On June 2, Rome asked the bishop of Frejus-Toulon, France, Bishop Dominique Rey, to postpone the diocesan ordinations planned for the end of the month.
Since June 2, the Vatican has not spoken. However, the decision to suspend the planned ordination of four priests and six deacons just three weeks before it was scheduled is rare. Among the explanations put forward since then, which remain speculations, one seems to be the question of the reception in Toulon by Bishop Rey of many members of new communities with a lack of discernment or accompaniment.
Alcuin Reid, who arrived in 2009 in the Var, is a Benedictine from Melbourne, attached to the traditional liturgy. Before that, he worked in an abbey in the south of England. It would seem that, in both places, his presence was not well received. Nevertheless, Bishop Rey gave him permission to found an “international monastic community” under the name of Monastère Saint-Benoît, recently established in Brignoles. The goal was to live according to the ancient Rule of the father of Western monasticism, while remaining attached to the extraordinary form of the rite. It is not, however, an abbey in the proper sense of the term, but a public association of the faithful erected in 2019, with a rather flexible canonical form and under the patronage of the bishop of the diocese.
Bishop Rey, like other bishops, has created many public associations of the faithful. In fact, they make it possible to give a framework to works carried out by the laity and thus to promote numerous missionary initiatives. However, the Vatican seems to think that the creation of these groups should be better supervised: this is the purpose of a decree published on June 15 by Rome, which asks that any erection of a public association of the faithful be validated by a written document from the Holy See.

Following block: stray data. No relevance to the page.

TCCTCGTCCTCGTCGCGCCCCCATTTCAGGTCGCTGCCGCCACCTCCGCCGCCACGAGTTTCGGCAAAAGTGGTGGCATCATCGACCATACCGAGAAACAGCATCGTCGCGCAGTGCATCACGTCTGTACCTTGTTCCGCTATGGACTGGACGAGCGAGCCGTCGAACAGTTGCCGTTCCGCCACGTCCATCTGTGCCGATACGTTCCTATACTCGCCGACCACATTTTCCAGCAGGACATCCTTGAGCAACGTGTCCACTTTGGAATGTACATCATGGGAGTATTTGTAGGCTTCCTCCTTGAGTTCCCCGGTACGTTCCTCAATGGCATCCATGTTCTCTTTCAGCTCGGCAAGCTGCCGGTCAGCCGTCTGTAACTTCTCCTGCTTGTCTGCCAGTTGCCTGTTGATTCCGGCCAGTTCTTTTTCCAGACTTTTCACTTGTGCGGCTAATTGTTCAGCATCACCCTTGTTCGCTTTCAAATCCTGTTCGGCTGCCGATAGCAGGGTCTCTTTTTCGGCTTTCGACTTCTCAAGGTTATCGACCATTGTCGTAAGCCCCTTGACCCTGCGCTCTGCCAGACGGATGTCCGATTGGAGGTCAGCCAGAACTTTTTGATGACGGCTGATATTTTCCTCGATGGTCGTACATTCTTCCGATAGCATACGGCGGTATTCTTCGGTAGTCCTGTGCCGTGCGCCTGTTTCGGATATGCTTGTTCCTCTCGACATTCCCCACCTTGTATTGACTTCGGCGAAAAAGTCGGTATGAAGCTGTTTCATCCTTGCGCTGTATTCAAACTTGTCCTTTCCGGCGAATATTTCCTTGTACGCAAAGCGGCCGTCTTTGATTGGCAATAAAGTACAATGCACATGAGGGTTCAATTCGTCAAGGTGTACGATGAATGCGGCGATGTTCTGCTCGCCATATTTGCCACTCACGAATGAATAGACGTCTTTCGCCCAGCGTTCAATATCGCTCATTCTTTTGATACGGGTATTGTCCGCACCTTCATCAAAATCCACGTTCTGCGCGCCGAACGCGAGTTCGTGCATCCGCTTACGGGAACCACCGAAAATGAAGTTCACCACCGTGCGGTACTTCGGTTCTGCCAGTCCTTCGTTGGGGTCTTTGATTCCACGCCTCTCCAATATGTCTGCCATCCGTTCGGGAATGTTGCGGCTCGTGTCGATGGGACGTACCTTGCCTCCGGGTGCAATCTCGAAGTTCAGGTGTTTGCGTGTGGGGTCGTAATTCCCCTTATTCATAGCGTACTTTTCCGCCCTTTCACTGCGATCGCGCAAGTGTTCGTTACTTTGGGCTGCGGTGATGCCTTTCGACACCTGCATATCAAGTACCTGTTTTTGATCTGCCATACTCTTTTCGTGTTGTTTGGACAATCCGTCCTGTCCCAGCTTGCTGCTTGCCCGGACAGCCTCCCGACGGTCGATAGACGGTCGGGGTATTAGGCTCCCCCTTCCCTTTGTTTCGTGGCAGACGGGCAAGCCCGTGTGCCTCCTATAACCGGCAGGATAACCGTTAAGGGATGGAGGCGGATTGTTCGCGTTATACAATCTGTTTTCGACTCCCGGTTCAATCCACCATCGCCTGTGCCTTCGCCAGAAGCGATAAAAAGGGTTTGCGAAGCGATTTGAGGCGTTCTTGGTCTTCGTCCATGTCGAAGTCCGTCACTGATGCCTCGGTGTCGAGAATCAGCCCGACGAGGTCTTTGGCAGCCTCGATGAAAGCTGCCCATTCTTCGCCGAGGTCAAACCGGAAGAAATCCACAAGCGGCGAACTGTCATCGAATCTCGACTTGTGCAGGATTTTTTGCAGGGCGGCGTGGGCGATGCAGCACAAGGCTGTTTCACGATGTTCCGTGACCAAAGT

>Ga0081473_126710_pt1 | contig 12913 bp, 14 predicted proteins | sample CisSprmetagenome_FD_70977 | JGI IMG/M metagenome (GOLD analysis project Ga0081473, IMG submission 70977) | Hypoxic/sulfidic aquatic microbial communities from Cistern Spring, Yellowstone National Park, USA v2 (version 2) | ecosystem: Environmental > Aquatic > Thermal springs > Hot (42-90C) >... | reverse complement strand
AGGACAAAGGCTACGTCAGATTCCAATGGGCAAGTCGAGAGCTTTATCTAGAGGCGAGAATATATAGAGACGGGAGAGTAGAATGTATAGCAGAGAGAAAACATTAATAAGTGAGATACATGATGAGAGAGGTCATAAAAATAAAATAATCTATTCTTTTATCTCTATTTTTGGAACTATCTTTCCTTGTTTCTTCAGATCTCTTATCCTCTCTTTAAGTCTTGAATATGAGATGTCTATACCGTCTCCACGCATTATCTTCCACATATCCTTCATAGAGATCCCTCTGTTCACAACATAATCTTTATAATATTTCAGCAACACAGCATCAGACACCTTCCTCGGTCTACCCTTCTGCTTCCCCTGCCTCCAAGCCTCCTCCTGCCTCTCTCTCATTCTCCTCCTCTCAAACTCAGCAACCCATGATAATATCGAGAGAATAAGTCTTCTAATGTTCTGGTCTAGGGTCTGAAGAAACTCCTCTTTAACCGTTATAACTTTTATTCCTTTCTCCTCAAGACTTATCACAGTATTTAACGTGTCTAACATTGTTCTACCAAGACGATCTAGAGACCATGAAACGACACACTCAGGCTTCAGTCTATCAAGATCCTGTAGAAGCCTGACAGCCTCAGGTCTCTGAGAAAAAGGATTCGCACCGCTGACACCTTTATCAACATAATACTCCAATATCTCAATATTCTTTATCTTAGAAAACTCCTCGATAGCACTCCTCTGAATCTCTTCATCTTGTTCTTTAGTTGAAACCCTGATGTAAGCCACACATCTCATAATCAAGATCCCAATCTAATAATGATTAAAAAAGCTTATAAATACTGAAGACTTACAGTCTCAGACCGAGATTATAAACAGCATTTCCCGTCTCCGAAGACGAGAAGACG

Five days before this decree, on June 10, Bishop Rey issued without much publicity a decree suppressing the association Monastère Saint-Benoît. Besides not bearing the expected fruits, the presence of Alcuin Reid and his community raised other questions. These questions proved to be correct: on April 20, the Australian was ordained a priest — and another member a deacon — in an illicit manner, without the authorization of the bishop of Toulon on whom they depend. As soon as the matter was made public by those concerned themselves, Bishop Rey suspended them. Faced with their “obstinacy in disobedience” and their refusal to explain themselves, notably by not providing the identity of the ordaining bishop, their association was dissolved.